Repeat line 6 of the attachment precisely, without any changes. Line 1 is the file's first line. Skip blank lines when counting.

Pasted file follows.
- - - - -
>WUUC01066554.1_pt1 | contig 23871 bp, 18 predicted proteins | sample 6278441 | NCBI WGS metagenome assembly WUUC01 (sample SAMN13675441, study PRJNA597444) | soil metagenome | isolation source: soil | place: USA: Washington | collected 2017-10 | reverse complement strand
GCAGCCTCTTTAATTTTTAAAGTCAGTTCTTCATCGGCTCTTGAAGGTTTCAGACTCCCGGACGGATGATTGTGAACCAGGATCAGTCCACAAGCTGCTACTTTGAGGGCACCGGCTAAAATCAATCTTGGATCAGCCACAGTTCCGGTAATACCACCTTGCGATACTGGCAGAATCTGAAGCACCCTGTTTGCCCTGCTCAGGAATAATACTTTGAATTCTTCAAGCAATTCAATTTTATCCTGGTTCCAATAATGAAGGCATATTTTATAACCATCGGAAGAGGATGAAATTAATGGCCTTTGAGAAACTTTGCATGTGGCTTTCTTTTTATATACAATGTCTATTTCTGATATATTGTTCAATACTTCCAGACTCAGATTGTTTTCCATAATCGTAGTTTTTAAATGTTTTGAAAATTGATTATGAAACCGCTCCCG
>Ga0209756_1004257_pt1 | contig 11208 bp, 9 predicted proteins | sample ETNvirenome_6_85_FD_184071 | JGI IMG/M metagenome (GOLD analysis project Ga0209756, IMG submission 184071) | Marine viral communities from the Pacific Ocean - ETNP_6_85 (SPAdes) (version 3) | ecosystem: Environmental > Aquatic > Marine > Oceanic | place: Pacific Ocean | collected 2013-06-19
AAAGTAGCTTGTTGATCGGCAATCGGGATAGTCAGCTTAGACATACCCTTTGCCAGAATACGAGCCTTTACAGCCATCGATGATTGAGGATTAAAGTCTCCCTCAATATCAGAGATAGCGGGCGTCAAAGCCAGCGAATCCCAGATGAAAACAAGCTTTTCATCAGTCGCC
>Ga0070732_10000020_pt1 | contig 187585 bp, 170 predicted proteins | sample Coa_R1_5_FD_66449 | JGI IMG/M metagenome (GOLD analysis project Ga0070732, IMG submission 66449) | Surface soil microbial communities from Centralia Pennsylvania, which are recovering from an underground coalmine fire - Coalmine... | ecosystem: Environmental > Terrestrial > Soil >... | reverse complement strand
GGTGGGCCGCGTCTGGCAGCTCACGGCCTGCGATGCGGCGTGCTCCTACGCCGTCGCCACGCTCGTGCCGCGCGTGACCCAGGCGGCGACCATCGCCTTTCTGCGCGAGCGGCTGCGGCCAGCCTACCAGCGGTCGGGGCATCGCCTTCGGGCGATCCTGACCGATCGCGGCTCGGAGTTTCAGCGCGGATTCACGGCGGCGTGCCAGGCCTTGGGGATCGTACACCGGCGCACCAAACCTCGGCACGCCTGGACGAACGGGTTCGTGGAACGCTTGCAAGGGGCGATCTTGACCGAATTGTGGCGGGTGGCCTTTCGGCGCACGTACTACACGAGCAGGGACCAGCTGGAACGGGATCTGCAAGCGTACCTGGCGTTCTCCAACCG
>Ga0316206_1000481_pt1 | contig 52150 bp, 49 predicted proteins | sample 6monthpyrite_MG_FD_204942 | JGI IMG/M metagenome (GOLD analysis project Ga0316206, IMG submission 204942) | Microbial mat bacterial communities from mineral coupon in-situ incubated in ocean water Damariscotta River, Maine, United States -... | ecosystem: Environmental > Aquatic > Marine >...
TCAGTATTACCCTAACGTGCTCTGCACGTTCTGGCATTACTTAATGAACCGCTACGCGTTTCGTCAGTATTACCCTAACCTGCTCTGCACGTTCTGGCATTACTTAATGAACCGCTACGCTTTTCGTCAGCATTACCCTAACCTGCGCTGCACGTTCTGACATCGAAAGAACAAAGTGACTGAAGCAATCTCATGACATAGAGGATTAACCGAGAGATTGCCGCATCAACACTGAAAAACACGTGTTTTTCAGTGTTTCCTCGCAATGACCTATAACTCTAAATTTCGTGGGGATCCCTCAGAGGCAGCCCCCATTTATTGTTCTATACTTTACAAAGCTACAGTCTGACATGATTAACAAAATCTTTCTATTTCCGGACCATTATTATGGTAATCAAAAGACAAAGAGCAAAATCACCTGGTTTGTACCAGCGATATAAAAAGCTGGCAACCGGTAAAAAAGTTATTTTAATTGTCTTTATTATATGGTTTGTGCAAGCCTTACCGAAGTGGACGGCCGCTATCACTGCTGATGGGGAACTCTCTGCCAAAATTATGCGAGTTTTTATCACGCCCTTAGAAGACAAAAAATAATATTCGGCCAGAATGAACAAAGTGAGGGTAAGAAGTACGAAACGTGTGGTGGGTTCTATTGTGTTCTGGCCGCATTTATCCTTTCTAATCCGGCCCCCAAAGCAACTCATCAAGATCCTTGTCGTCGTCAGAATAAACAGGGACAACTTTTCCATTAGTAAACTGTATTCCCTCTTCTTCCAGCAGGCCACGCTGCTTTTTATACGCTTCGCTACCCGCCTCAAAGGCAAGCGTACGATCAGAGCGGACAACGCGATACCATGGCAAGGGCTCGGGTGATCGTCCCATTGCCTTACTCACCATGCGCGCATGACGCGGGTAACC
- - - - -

GGTGGGCCGCGTCTGGCAGCTCACGGCCTGCGATGCGGCGTGCTCCTACGCCGTCGCCACGCTCGTGCCGCGCGTGACCCAGGCGGCGACCATCGCCTTTCTGCGCGAGCGGCTGCGGCCAGCCTACCAGCGGTCGGGGCATCGCCTTCGGGCGATCCTGACCGATCGCGGCTCGGAGTTTCAGCGCGGATTCACGGCGGCGTGCCAGGCCTTGGGGATCGTACACCGGCGCACCAAACCTCGGCACGCCTGGACGAACGGGTTCGTGGAACGCTTGCAAGGGGCGATCTTGACCGAATTGTGGCGGGTGGCCTTTCGGCGCACGTACTACACGAGCAGGGACCAGCTGGAACGGGATCTGCAAGCGTACCTGGCGTTCTCCAACCG